- Sports and Recreation
Coarse fishing comparisons. Commercial v none commercial fisheries.
factory lake at the Walrow complex (none comercial.)
None commercial fisheries.
I can remember as a youth fishing all my local waters who were all controlled by the local associations and learning the individual waters and the techniques required to successfully catch a nice fish. Using simple everyday baits to catch a variety of coarse fish in the local canals, lakes and rivers. The popular baits in those days were; maggots, casters, bread, hemp and tares, earth worms and anything else that you could think of. As time went on the likes of sweetcorn, cheese and luncheon meat came on the scene giving the fisherman even more options to gain success at this great sport.
Where I grew up in the midlands fishing clubs were very popular- every pub, workplace and working mens club had a fishing section such was the popularity of the sport.
Winning catches on canals would consist of gudgeon, roach, perch, skimmers, bream and the odd carp and winning catches could be as little as ounces in weight but you could bet that a lot of enjoyment was had catching those fish and experiencing the friendships and rivalry that grew taking part in those club matches.
Lakes and rivers would return catches up to 100lb with Crucian carp being the addition to the above list on lakes and Barbel and chub when fishing on rivers.
Costs were low as the basic bait you would take to matches maggots, casters and ground bait.
A lot of skills were the order of the day.
A Shiplate farm carp.
I gave up coarse fishing in the later part of the eighties choosing to concentrate on sea fishing and having a family. commercial fisheries and more "exotic" baits were beginning to give coarse fishing a different complexion, I even fished Docklow lakes in Herefordshire a couple of times where it was a day ticket venue that gave you a good bag of carp for little effort but once the novelty whore off you were left feeling a bit bored with it all no skills were required, just putting the advised bait on the hook and watch the fish jump out of the water trying to get your attention - "how exiting!"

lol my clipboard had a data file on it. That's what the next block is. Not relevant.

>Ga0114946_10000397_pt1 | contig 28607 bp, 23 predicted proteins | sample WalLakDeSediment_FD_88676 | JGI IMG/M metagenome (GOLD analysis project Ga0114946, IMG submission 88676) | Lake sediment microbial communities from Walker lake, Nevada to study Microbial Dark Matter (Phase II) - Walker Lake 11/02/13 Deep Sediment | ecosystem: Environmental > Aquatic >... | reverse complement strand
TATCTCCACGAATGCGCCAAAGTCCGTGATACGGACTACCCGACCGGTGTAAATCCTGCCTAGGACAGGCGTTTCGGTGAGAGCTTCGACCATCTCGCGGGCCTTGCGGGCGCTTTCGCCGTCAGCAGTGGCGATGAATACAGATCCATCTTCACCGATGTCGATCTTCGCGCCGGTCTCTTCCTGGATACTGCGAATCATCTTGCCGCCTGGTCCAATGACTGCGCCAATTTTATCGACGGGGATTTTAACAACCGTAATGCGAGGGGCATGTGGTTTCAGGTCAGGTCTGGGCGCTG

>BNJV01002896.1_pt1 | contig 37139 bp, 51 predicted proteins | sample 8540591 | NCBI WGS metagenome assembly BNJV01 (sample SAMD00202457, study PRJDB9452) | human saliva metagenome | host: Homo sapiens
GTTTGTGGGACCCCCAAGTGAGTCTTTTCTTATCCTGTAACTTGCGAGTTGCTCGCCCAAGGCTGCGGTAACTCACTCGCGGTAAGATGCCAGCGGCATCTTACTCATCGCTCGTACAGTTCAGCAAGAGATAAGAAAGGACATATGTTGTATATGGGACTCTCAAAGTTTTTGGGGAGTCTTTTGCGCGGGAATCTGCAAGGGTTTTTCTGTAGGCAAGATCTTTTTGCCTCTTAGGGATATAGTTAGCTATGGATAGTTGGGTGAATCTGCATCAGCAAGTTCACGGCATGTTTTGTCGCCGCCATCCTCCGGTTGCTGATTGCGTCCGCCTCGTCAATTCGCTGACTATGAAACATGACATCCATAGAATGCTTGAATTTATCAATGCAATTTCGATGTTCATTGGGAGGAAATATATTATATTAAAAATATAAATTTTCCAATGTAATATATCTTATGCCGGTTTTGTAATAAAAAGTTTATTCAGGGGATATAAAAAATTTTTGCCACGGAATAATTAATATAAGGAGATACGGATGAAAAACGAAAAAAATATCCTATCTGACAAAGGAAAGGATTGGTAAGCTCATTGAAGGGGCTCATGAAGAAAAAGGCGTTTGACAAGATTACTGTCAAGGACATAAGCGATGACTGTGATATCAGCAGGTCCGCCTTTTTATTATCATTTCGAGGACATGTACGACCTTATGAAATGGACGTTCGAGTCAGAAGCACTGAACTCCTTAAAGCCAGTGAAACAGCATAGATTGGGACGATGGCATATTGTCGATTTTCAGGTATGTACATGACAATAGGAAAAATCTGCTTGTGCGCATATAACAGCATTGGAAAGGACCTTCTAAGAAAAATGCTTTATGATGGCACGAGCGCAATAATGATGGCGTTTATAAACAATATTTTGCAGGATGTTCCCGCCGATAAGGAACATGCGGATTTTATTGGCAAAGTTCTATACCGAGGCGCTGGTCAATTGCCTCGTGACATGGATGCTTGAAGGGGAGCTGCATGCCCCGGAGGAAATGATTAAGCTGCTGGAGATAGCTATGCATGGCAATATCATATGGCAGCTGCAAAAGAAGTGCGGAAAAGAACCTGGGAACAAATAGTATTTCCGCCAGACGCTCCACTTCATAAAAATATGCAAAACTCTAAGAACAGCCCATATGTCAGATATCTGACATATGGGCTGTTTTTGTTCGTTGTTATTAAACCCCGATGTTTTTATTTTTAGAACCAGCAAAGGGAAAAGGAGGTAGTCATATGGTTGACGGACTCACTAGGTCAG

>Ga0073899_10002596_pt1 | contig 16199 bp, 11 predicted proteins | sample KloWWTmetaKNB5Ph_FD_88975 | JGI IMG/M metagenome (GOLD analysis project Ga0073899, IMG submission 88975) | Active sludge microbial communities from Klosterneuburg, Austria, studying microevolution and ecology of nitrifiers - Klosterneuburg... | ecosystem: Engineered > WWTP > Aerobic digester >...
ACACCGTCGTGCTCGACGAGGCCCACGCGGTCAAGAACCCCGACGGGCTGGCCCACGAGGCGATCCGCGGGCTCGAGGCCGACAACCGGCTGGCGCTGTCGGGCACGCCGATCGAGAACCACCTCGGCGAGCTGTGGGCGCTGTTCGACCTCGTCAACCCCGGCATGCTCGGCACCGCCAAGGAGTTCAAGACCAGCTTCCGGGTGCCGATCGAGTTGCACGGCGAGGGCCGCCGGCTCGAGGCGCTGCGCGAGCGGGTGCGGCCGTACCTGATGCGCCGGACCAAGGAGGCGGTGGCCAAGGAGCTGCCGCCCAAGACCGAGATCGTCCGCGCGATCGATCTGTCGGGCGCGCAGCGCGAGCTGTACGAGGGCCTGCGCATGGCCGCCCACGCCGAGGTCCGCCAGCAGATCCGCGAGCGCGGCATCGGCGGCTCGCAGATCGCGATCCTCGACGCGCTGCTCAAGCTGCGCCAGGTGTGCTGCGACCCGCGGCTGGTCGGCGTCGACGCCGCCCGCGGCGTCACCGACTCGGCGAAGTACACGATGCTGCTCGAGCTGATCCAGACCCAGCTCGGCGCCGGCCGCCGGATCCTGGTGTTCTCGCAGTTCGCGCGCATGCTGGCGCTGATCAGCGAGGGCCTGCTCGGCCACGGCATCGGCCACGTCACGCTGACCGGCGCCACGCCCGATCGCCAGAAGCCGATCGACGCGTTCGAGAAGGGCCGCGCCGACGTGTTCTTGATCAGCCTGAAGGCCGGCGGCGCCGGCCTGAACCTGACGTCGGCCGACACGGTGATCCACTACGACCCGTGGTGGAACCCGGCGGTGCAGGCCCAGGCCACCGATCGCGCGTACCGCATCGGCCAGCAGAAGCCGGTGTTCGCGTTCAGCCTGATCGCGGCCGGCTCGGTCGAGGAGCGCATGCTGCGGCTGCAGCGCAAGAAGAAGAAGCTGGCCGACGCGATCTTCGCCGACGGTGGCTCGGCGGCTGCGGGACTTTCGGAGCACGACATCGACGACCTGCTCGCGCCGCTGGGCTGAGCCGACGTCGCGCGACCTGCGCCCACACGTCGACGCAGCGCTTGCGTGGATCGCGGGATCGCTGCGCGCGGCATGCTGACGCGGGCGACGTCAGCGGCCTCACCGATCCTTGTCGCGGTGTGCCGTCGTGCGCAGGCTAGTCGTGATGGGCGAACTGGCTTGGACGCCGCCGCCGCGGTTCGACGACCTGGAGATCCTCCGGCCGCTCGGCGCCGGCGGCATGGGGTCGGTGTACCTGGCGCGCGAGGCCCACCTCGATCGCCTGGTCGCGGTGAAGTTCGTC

Look in the angling press now and quite a number of big angling events are held on commercial type fisheries where winning catches can be as much as 300lb, but the down side being that to be competitive in those matches is quite expensive as vast amounts of bait are used to attract and keep the fish feeding in your swim.
Another thing that can be annoying is the tight rules some venues have and the most lucrative for the owners only allowing bait purchased on site to be used - what a money maker. Most of the commercials around my neck of the woods charge £6.00 to £8.00 per rod per day and prices in the region of £8 - £10.00 per kilo for your bait, so if you are using two rods you could be paying £24.00 + to fish for one day alone (even more if night fishing!)
An Apex carp.
The pro's and con's.
Having fished on both types of water, I think there are reasons for fishing either it depends on your views and what you look for in fishing.
I find that commercial lake fishing gives me a short lived sense of achievement as I am a traditional type of fisherman who gets a sense of real achievement out of going to a water where the results aren't given to you on a plate and cost you a mint into the bargain.
A none commercial lake that is a challenge to fish and calls for all your experience in baits and tactics to conquer is more fulfilling.
The waters I fish most are club owned and vary from park lakes through rivers to full blown carp lakes. Some are easy to fish others are sometimes out and out frustrating but very rewarding when you get it right. The cost are comparable too. The year license to fish all the waters cost £27.00. and in all cases an environmental agency license is required which costs £27.00 for adults and juniors fish for £5.00 for juniors.
There are no complicated rules in place just simple easy to live with ones regarding floating baits, live baiting and carp retention.
Doing it yourself.
None commercial lakes allow fishermen like myself to experiment with bait making techniques and methods.
I get a great deal of personal satisfaction out of making my own blend of fishing boilies and successfully catching a nice carp, or any other fish I target.
I enjoy making ground bait mixes that attract and hold the fish in my swim.
I think Catching fish is a bonus and should be a privilege and not a paid for right!